Farm workers hoe weeds from a burley tobacco crop near Warsaw, Ky., in July 2008 file photo. Children as young as 7 work long hours harvesting nicotine- and pesticide-laced tobacco leaves under sometimes hazardous and sweltering conditions. (Ed Reinke/ASSCOCIATED PRESS)

The Oct. 9 Washington Post Magazine article “Green economy” detailed the harsh conditions and dangers endured by child tobacco workers but wrongly suggested that the work may be a necessary evil. We do not need to send young children into workplaces that make them ill in order to produce a product that kills millions each year. Adult workers are better equipped to deal with the dangers of nicotine absorption and teen farm workers can work on other crops that are less dangerous — although we favor the closing of exemptions that allow them to do this difficult work at age 12.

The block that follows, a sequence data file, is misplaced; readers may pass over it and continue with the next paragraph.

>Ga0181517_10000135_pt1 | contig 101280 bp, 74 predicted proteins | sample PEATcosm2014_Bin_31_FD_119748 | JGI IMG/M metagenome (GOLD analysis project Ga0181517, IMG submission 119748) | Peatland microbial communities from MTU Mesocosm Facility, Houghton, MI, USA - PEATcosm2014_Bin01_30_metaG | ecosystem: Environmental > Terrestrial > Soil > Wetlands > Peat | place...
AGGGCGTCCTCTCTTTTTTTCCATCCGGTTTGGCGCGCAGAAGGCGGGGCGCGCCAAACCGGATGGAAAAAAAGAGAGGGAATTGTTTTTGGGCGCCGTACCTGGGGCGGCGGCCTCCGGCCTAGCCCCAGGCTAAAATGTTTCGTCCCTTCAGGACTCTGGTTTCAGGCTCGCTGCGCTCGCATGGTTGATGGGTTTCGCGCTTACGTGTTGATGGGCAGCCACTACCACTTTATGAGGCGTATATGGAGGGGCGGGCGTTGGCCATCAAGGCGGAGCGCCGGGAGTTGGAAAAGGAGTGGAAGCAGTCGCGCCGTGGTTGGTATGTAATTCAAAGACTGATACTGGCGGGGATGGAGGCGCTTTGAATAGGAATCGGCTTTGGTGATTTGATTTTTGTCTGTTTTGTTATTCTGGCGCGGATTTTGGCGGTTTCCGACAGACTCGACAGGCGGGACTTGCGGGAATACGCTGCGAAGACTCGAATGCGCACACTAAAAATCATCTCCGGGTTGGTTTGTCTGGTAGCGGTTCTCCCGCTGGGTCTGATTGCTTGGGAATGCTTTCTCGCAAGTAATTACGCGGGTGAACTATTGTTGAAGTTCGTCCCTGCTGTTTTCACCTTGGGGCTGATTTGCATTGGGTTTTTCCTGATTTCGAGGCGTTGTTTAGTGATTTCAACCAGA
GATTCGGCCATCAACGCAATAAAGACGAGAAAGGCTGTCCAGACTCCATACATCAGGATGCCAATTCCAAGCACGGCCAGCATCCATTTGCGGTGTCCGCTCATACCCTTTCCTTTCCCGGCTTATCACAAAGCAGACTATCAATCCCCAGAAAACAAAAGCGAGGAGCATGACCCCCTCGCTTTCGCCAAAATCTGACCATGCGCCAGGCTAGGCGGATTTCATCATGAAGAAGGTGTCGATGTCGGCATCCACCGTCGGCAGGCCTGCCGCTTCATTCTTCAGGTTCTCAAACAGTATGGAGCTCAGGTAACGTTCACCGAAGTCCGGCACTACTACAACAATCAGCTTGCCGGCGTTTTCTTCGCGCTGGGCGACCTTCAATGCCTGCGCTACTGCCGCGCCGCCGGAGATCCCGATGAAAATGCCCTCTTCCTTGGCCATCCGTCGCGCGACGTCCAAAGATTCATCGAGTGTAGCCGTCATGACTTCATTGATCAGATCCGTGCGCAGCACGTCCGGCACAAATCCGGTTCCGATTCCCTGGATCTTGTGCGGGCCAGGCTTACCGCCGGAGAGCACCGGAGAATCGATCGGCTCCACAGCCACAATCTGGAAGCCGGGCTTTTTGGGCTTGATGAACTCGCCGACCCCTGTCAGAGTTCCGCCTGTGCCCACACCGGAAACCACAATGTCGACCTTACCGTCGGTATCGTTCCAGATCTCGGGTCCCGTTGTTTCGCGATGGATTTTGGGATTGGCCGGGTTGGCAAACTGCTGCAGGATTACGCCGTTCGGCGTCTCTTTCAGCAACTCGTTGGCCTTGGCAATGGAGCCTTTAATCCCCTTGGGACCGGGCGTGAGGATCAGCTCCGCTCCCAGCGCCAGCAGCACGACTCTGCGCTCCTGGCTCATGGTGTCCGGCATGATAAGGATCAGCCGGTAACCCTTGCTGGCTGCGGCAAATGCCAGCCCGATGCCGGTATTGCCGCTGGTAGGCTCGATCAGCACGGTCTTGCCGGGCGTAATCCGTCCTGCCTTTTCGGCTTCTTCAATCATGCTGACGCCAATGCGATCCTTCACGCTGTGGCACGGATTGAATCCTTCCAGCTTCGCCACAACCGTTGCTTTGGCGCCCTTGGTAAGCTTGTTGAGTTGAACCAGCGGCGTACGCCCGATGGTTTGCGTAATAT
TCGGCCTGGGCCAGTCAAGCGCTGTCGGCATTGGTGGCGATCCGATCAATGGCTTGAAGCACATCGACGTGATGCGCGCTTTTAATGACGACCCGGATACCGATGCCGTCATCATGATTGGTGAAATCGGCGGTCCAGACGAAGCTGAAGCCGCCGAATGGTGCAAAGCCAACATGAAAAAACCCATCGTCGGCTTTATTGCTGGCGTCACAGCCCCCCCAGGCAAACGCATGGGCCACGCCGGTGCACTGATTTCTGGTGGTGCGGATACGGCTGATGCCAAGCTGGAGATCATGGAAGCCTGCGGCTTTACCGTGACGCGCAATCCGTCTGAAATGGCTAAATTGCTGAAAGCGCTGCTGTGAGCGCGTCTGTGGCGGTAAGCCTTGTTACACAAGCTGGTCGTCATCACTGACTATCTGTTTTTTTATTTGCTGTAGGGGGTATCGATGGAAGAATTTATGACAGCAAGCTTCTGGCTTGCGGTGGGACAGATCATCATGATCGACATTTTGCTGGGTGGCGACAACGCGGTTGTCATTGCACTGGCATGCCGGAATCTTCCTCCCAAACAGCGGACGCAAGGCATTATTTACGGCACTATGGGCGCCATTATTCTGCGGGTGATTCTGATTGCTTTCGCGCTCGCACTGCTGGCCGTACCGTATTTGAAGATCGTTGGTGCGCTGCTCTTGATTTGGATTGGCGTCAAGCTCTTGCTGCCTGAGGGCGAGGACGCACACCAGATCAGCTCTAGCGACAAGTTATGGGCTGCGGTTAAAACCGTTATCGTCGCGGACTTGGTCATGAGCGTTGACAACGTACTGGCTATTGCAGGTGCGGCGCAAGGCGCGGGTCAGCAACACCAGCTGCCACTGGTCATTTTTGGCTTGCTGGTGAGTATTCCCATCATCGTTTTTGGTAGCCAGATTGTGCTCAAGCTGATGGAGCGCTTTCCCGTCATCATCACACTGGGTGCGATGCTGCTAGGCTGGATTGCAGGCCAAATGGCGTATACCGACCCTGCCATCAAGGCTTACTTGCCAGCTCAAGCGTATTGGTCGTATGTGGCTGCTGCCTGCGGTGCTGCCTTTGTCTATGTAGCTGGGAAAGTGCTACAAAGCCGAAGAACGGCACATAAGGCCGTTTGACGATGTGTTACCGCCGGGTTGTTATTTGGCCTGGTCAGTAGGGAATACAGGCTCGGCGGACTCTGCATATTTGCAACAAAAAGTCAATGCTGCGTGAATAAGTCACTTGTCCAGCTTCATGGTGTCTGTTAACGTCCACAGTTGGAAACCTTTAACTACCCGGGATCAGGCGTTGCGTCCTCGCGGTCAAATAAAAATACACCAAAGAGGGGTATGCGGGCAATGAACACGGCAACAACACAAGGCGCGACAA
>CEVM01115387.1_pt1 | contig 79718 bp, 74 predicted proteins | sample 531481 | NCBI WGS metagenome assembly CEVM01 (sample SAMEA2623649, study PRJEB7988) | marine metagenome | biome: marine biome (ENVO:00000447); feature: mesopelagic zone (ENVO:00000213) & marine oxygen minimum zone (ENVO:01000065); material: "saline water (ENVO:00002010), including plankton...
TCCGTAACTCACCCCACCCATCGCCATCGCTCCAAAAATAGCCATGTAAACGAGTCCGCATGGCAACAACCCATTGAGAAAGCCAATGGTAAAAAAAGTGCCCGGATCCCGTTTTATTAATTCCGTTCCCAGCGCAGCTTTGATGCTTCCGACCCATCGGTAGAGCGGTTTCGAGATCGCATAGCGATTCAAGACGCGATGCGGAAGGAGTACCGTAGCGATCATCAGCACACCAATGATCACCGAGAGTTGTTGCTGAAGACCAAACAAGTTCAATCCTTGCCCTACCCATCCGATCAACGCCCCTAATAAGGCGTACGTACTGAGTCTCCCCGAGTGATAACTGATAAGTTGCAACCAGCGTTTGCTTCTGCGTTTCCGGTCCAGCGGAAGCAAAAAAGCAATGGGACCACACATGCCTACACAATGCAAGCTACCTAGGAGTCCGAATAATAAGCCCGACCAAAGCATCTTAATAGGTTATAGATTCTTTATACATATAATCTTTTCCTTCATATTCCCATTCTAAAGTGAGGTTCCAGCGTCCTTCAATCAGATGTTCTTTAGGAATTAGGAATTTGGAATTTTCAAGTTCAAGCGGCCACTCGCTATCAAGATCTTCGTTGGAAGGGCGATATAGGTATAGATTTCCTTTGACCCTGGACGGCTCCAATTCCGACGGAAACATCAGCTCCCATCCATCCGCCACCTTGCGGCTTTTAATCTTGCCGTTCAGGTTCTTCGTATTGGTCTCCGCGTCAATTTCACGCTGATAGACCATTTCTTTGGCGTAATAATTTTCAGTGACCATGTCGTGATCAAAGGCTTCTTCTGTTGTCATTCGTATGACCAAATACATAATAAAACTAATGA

As Hull House social activist Grace Abbott once said, “Child labor and poverty are inevitably bound together and if you continue to use the labor of children as the treatment for the social disease of poverty, you will have both poverty and child labor to the end of time.” The Post’s editorial “Sick in the fields” noted evidence that nicotine “stunts adolescent brain development” and concluded accurately that the children “are simply being exploited.”

Reid Maki, Alexandria

The writer is director of child labor advocacy for the National Consumers League and coordinator of the Child Labor Coalition.